Local Commentary

Guest Commentary: Fond Memories of Our Neighbor Dr. Frank D’Aquila

By Michelle Neyland

I grew up thinking that a trip to the dentist meant a time for play.

I would sit in the waiting room, pushing small wooden blocks along twisting wire tracks. When it was my turn and I settled into the dentist’s chair, Dr. Frank D’Aquila (or Dr. Frank, as we all called him) sat at my side, a grandfatherly figure with his bright white hair and round glasses. He spoke in a gentle banter, telling stories and jokes in a lilting Southern accent, pausing occasionally to smile and make sure I understood. He folded an origami boat out of a yellow sticky note, took out his pen, and drew a little waving person on it with a flourish before handing it to me. He blew bubbles that floated and winked around in the natural light of his office. He was so skilled at captivating children that I never quite remember him doing anything to my teeth, save the taste of the bubble gum fluoride treatment.

When he read years later that I was accepted to a local magnet school, he sent me a letter in the mail. He had photocopied a page from the dictionary and circled the word “joyful,” noting that it was how he felt when he heard the news. And he didn’t just do this for me — whenever one of his patients did notably well in sports or academics, he would cut out the newspaper article, add his personal congratulations, and mail it to their home. When I was in college trying to figure out job ideas, he met me at the Four Provinces to tell me about his career in pediatric dentistry.

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His niece, Christy D’Aquila, describes Frank as artistic, spiritual, and passionate about the many topics featured in his collections of books, records, photography and homemade greeting cards.

“[He loved] opera, cooking, history, Charlie Brown and the Far Side, Catholicism, poetry, music, and anything local to Falls Church,” she said.
Dr. Frank moved to Falls Church in 1978, after spending his youth in Mississippi, serving in the Navy during the Korean War, and graduating from Marquette University Dental School in Milwaukee, WI. He quickly became involved in this community, as a generous and witty friend and neighbor, an active parishioner at St. James Catholic Church, and as a volunteer docent and historical reenactor.

Midge Wang remembers how on one of his long walks around the city, Dr. Frank once encountered her with fellow members of the Victorian Society selling peanuts and dressed in full period costume to raise funds for the group.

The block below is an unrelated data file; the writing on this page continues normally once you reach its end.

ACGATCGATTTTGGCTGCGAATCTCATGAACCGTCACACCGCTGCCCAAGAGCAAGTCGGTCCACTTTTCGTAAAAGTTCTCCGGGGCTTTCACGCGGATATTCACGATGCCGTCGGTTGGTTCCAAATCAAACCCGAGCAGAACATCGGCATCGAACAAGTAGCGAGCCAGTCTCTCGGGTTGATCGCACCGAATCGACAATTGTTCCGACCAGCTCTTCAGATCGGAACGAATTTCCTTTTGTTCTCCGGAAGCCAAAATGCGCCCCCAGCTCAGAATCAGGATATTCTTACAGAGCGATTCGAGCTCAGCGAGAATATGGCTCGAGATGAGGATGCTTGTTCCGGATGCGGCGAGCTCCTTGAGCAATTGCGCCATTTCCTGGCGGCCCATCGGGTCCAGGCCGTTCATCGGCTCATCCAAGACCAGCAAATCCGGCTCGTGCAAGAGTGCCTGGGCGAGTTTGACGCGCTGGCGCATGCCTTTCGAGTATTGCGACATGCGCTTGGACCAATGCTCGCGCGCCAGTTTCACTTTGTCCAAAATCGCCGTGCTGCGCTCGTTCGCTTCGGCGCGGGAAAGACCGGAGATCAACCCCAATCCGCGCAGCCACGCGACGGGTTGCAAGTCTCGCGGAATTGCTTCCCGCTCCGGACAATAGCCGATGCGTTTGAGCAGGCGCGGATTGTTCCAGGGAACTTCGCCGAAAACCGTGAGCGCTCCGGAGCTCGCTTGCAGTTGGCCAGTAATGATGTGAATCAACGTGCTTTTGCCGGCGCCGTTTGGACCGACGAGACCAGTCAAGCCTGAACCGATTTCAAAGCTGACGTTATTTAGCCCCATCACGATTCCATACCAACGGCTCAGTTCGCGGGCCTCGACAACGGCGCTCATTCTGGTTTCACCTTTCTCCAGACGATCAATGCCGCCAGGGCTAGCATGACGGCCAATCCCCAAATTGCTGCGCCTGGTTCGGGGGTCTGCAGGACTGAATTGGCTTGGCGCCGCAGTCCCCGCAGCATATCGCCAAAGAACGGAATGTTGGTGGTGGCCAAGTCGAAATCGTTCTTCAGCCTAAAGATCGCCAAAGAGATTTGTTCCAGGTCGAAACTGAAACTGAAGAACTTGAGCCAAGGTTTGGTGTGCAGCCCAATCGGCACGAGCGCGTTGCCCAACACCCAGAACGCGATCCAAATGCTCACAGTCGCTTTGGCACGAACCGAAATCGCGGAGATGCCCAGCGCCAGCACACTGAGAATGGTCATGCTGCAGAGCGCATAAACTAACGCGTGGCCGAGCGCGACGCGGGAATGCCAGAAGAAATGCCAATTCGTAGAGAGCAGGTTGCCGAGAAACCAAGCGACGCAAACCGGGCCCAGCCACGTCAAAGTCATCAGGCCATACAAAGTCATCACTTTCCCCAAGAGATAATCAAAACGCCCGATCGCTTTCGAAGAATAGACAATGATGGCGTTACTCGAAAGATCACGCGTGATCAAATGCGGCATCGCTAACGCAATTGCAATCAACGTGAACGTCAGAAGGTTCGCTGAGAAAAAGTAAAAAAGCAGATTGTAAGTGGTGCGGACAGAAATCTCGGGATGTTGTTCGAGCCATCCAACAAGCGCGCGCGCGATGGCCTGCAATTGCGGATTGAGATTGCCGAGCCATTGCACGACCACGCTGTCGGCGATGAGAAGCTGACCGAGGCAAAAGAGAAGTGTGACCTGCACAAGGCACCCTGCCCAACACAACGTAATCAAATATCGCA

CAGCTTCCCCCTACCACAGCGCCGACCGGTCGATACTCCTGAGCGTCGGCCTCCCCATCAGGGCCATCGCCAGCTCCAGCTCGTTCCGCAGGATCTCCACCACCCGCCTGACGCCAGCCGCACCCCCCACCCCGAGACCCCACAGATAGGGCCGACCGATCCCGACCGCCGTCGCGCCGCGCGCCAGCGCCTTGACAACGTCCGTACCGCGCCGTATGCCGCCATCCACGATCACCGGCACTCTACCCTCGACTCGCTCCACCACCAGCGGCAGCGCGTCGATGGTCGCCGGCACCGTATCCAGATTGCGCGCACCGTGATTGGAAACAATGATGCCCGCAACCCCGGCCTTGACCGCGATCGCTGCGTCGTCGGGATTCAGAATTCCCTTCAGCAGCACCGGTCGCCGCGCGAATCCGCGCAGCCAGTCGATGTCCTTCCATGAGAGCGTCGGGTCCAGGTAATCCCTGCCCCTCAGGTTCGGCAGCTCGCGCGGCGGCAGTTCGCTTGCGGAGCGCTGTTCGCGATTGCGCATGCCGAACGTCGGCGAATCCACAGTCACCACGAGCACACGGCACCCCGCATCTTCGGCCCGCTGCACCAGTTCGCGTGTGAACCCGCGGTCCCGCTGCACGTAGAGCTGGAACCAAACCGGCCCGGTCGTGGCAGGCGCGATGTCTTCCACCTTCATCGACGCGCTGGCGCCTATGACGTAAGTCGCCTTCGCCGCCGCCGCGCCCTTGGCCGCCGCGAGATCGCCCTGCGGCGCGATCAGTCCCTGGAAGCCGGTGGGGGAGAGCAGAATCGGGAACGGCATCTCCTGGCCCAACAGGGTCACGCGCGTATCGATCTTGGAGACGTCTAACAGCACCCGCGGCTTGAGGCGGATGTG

“He took pictures of us and then decided to join — he became the group photographer and got all the outfits the gentlemen wore and did a lot of living history with us. He used to chuckle and say that life was never the same after that,” she said.

Come Halloween, he would host a gathering for the neighborhood children and tell stories, broadcasting spooky music from his driveway on Riley Street.

“He was a real star over on Riley Street,” said Wang. “On Halloween, he would have a charcoal fire and put on a witch’s costume and play the witch…and, he would give the children toothbrushes because he was a pediatric dentist.”

After retirement, he shared his skills as a dynamic storyteller and puppeteer with the young and old alike. Dr. Frank donated significant time to volunteer causes, hosting tea parties for residents at local retirement and nursing homes and chatting with them about their childhoods. He didn’t have any local family, so as he grew older, his neighbors and friends began to look out for him. I often saw him walking slowly around town, on his way to church or the grocery store or to brunch with a neighbor.

The last time I visited him, and before he moved closer to family for full-time nursing care, I brought my 3-year-old son along and Dr. Frank lit up. He reached for a handmade stuffed bear and pretended to talk as the bear, making my son smile. He finished off the presentation with a mini puppet show.

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“He was always sharing himself with others. He had a wonderful sense of humor,” said Wang.

Frank D’Aquila, a Falls Church citizen for 40 years, was born at home on July 13, 1929 in Fort Adams, Mississippi and passed away on Feb. 23, 2019 in Baton Rouge, Louisiana.

To contribute funds for a bench in Falls Church in memory of Dr. Frank D’Aquila, please mail a check made out to “Michelle Neyland” by March 31, 2019 with “Dr. Frank D’Aquila Bench” in the memo line to: 800 W. Broad St., P.O. Box 6939, Falls Church, VA 22040.

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